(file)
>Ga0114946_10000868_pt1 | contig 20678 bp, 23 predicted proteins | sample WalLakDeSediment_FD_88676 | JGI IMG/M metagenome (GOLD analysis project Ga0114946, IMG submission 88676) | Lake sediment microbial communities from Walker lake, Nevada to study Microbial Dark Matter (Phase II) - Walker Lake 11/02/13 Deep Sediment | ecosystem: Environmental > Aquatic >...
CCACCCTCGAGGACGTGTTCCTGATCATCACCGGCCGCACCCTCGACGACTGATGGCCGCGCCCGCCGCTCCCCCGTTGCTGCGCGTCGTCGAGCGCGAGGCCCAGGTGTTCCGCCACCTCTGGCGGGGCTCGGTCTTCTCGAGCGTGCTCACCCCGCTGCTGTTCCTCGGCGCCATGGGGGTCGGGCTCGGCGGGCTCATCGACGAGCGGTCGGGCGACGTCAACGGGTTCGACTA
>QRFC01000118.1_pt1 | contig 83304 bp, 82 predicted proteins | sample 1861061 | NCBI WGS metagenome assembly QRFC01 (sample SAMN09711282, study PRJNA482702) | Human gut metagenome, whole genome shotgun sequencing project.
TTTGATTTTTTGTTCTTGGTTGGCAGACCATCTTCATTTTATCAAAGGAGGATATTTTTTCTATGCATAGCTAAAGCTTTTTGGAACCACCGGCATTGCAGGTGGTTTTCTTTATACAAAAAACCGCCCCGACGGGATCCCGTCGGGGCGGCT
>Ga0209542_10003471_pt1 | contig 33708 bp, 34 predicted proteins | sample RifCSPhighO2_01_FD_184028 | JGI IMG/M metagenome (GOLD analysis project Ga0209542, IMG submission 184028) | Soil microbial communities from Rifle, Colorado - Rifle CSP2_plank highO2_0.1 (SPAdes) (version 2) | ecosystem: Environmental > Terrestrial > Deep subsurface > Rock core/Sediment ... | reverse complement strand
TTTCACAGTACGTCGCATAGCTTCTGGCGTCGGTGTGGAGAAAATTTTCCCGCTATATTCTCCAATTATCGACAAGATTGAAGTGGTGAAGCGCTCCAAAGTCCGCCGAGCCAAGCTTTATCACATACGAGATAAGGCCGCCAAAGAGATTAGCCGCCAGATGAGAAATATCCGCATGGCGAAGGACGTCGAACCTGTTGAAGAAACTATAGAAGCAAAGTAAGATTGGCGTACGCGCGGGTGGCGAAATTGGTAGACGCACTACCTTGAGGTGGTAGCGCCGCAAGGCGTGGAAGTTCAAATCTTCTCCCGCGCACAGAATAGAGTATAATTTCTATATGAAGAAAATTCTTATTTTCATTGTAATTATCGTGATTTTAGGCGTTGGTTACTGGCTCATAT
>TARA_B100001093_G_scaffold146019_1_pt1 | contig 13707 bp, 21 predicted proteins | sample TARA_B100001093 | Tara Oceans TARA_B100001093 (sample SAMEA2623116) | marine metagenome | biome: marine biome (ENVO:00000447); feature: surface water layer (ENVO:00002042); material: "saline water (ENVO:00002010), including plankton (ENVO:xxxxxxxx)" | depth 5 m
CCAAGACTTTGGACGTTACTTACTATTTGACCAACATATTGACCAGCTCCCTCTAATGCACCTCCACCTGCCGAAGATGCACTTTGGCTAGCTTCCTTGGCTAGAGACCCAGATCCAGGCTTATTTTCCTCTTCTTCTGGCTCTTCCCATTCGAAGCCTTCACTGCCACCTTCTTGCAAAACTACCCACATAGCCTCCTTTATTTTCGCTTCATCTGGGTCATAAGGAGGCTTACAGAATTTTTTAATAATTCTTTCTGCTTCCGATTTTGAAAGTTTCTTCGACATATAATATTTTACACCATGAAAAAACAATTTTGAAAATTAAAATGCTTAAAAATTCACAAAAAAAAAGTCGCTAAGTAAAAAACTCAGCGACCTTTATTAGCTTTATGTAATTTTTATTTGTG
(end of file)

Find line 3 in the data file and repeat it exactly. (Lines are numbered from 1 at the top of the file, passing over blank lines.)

>QRFC01000118.1_pt1 | contig 83304 bp, 82 predicted proteins | sample 1861061 | NCBI WGS metagenome assembly QRFC01 (sample SAMN09711282, study PRJNA482702) | Human gut metagenome, whole genome shotgun sequencing project.